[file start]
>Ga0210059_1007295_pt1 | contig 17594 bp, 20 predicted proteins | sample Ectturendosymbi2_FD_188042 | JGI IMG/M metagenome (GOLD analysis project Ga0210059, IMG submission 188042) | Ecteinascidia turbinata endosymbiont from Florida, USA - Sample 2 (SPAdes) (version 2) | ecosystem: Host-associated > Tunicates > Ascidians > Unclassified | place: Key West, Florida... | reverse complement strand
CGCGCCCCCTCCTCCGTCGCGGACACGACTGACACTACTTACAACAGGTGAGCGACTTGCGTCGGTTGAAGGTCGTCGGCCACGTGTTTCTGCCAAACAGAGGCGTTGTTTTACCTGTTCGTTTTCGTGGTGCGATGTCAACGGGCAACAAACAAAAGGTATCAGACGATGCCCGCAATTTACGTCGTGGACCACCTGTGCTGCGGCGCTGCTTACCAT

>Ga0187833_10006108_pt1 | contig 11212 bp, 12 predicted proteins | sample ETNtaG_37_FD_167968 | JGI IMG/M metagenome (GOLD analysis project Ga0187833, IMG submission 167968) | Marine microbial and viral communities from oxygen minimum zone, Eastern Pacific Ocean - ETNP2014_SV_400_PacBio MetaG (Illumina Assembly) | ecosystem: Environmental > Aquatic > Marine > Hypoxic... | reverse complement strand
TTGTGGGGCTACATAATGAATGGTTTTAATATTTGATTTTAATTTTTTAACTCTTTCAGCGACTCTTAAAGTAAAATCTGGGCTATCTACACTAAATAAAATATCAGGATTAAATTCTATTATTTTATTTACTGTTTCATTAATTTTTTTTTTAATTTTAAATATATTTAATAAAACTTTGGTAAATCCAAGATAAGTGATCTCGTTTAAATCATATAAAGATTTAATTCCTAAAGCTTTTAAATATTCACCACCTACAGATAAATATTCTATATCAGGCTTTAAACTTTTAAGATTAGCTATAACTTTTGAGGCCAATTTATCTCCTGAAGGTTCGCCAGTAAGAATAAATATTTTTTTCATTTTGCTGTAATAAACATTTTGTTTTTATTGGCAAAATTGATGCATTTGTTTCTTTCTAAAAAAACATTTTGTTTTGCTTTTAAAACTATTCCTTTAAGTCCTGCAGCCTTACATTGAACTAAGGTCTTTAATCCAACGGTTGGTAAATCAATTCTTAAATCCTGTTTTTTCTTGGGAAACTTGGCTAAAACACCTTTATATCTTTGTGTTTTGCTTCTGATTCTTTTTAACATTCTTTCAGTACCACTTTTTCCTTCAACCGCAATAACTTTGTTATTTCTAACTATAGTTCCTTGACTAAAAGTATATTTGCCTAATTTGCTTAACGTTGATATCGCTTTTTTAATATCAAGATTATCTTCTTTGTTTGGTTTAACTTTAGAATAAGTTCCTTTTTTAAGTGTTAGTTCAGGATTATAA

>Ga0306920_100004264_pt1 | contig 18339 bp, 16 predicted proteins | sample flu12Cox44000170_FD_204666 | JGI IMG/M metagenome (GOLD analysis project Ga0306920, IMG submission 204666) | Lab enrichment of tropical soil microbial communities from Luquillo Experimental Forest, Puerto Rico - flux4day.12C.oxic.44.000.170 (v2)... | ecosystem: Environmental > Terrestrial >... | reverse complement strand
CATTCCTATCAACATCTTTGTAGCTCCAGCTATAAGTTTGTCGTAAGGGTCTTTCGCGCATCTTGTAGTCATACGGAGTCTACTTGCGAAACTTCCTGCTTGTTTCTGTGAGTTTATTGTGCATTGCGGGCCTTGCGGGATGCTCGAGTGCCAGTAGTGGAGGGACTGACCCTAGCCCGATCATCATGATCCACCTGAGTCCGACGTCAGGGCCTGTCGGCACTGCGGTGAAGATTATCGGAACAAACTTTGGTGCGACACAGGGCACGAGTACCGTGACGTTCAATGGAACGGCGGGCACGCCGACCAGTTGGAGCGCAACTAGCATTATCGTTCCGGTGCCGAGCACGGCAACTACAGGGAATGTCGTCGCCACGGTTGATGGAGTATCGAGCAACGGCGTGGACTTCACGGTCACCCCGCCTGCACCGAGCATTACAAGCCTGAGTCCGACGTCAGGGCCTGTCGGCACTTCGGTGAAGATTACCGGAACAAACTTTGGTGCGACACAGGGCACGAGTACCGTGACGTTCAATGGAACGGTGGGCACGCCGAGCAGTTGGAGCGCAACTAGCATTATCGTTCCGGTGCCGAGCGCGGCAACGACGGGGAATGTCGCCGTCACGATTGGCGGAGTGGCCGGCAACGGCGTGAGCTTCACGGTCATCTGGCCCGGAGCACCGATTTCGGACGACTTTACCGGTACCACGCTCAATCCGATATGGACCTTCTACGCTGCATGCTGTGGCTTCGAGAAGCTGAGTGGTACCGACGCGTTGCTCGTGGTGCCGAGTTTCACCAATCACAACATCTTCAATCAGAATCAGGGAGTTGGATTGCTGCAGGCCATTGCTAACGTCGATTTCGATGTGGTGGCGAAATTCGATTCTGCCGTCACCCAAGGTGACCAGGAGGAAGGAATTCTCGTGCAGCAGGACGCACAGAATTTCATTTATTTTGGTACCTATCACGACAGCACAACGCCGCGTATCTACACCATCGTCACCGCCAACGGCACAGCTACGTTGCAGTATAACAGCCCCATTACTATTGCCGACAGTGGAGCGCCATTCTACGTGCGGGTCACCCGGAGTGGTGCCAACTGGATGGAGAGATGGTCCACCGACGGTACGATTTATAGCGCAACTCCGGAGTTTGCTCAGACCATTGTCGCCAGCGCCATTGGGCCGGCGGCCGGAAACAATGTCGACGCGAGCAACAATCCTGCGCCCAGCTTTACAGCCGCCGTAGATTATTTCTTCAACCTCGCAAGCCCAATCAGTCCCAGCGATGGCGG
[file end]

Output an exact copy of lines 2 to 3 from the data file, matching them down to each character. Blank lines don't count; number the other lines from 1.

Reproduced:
CGCGCCCCCTCCTCCGTCGCGGACACGACTGACACTACTTACAACAGGTGAGCGACTTGCGTCGGTTGAAGGTCGTCGGCCACGTGTTTCTGCCAAACAGAGGCGTTGTTTTACCTGTTCGTTTTCGTGGTGCGATGTCAACGGGCAACAAACAAAAGGTATCAGACGATGCCCGCAATTTACGTCGTGGACCACCTGTGCTGCGGCGCTGCTTACCAT

>Ga0187833_10006108_pt1 | contig 11212 bp, 12 predicted proteins | sample ETNtaG_37_FD_167968 | JGI IMG/M metagenome (GOLD analysis project Ga0187833, IMG submission 167968) | Marine microbial and viral communities from oxygen minimum zone, Eastern Pacific Ocean - ETNP2014_SV_400_PacBio MetaG (Illumina Assembly) | ecosystem: Environmental > Aquatic > Marine > Hypoxic... | reverse complement strand